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What’s Next for Talent Acquisition in Retail Operations?

Why is forward-thinking talent acquisition crucial for success in retail operations? And how is talent acquisition evolving to meet the needs of the changing retail landscape? In this ZD Guide, we explore the emerging trends in talent acquisition for retail ops.

Why is forward-thinking talent acquisition crucial for success in retail operations?

We’ll give you extra marks if you spot the flaw in the above question: talent acquisition is always forward-thinking. That’s the whole point.
Retail hiring is about the here and now. Talent acquisition is about creating a pipeline of people who can help reduce your reliance on here-and-now recruitment by looking ahead, anticipating what (and who) you’ll need, and then putting in place the measures that will keep that pipeline flowing.
Why is talent acquisition so important for retail operations? Because talent is essential to business success, but it’s also hard to find and there’s no guarantee that the right talent will be available when you want to hire. By putting in place a talent acquisition pipeline, you can ensure it always is.

How is retail talent acquisition evolving?

We could talk about how the candidate experience is more important than it ever was. That may be true, but we could have written that sentence any year in the past decade and it would have been true then too. We could talk about the importance of employee retention, but again, it’s hard to think of a time when employers didn’t want to keep hold of their best talent. So what changes are we seeing that are genuinely new?

A little less hybrid conversation, a little more action: A year ago, the employer who went out on a limb and said it expected more of its people to be physically in work would probably have found itself a) struggling to recruit, b) at the centre of a Twitter-storm or c) both of the above.
Now that’s all changed, and not just because Twitter became X.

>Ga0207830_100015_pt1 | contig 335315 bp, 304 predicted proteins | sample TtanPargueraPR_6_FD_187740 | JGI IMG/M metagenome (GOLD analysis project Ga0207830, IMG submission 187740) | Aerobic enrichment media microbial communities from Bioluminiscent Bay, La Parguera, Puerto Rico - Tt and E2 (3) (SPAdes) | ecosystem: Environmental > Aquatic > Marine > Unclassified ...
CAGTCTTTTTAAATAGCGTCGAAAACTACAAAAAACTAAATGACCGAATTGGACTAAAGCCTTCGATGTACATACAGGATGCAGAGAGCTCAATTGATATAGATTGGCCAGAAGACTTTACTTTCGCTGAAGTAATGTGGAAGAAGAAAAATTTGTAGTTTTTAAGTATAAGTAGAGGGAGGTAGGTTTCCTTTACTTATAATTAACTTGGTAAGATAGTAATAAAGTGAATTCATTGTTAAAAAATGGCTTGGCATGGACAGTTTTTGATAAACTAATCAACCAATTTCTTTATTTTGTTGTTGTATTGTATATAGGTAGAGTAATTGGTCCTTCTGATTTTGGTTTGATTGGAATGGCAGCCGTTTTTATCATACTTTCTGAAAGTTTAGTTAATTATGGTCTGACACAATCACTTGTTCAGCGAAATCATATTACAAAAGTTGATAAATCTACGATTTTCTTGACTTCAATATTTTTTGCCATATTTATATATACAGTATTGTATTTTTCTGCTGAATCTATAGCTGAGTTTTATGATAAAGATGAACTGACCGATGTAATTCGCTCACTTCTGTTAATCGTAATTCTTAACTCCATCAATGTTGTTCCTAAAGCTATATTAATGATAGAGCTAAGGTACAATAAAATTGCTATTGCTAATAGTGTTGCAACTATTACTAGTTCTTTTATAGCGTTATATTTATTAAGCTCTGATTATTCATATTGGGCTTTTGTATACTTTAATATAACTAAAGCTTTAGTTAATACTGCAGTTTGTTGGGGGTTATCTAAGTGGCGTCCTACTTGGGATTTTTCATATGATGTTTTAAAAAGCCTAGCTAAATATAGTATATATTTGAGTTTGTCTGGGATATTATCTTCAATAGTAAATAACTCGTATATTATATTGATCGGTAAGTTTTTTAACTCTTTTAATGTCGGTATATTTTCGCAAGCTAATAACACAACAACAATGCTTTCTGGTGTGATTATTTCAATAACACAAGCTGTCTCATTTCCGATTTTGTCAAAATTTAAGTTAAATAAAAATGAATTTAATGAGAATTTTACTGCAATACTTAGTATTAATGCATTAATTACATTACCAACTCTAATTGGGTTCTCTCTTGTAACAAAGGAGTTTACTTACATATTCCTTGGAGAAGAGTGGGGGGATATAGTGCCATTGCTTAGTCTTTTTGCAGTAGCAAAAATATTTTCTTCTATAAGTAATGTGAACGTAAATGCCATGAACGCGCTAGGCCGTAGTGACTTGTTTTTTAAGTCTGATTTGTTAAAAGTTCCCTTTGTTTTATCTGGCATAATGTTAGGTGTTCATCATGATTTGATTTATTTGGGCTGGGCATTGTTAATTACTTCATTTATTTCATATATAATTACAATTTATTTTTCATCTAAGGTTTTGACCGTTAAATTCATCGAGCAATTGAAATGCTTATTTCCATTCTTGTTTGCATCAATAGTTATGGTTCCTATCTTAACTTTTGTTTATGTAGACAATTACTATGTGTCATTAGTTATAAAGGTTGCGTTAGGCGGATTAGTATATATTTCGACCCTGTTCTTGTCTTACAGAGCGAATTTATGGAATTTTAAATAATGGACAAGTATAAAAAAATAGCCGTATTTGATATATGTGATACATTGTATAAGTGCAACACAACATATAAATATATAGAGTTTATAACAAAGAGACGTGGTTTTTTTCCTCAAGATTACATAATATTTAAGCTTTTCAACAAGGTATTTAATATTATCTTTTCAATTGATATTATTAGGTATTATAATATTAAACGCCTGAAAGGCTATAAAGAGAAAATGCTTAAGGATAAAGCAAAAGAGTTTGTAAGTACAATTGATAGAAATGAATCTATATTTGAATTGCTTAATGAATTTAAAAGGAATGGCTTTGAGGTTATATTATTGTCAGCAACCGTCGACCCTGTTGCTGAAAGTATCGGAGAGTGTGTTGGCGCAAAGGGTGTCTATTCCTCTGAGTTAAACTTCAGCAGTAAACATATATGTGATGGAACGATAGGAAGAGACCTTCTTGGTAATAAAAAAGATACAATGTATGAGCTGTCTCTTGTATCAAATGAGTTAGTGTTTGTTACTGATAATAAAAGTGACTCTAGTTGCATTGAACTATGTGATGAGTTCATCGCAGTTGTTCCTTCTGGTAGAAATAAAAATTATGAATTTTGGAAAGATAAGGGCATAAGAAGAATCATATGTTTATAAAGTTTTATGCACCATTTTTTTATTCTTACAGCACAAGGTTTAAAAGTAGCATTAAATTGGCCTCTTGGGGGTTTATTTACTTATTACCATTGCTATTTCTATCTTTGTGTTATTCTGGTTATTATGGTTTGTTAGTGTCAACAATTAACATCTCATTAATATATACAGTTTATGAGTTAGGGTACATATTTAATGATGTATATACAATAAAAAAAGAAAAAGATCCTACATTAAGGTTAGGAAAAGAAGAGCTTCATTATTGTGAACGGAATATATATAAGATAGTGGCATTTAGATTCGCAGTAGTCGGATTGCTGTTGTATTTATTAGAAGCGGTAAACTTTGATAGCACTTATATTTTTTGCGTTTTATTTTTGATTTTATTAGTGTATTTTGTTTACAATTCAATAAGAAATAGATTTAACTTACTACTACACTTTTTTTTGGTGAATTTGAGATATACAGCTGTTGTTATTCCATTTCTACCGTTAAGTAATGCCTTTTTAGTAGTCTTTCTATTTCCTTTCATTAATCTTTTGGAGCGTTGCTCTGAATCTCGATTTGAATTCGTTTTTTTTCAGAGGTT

It’s still the case that candidates want to work in a hybrid way. We don’t expect that’s about to change anytime soon. But employers, emboldened by reports that remote work may not be as productive as first thought (here’s one example; there are loads more), are feeling more confident in their ability to clip hybrid’s wings. Of course, retail hiring always requires lots of people to be on the shop floor. But even in head office and non-customer-facing roles, the future of talent acquisition is likely to be a little less hybrid than we might once have thought.
One immediate impact of that is that geography is likely to play a larger role in recruitment decisions than it has of late.

D&I: No, diverse and inclusive hiring is hardly new. What’s changing is that most organisations have now addressed the ‘low hanging fruit’. They’ve made their hiring practices more inclusive. They’ve reported on their gender and ethnicity pay gaps. They have strategies for hiring more leaders from traditionally under-represented groups. And yet the data, while showing improvement, often doesn’t show big improvement.
So we’re now in a world where the future of diverse, inclusive talent acquisition requires companies to reengineer recruitment practices and redefine cultures to eradicate bias that still influences hiring choices. It’s about creating an employer brand that tells people of every gender, ethnicity, sexuality and ability that this is a place they are not simply ‘welcome’ but actively sought after (see below) for the benefits and capabilities they can bring.